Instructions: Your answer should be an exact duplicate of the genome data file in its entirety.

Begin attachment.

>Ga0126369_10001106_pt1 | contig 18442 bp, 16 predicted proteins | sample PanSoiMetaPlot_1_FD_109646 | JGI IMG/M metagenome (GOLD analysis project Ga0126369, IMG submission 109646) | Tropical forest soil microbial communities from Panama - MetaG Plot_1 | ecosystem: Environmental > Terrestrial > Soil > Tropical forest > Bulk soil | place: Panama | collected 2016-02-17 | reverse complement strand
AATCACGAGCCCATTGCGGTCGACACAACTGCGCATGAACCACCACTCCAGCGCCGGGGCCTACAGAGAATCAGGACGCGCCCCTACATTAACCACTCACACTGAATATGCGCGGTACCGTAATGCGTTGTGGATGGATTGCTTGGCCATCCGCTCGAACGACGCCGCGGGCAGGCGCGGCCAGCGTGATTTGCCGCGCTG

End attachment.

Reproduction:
>Ga0126369_10001106_pt1 | contig 18442 bp, 16 predicted proteins | sample PanSoiMetaPlot_1_FD_109646 | JGI IMG/M metagenome (GOLD analysis project Ga0126369, IMG submission 109646) | Tropical forest soil microbial communities from Panama - MetaG Plot_1 | ecosystem: Environmental > Terrestrial > Soil > Tropical forest > Bulk soil | place: Panama | collected 2016-02-17 | reverse complement strand
AATCACGAGCCCATTGCGGTCGACACAACTGCGCATGAACCACCACTCCAGCGCCGGGGCCTACAGAGAATCAGGACGCGCCCCTACATTAACCACTCACACTGAATATGCGCGGTACCGTAATGCGTTGTGGATGGATTGCTTGGCCATCCGCTCGAACGACGCCGCGGGCAGGCGCGGCCAGCGTGATTTGCCGCGCTG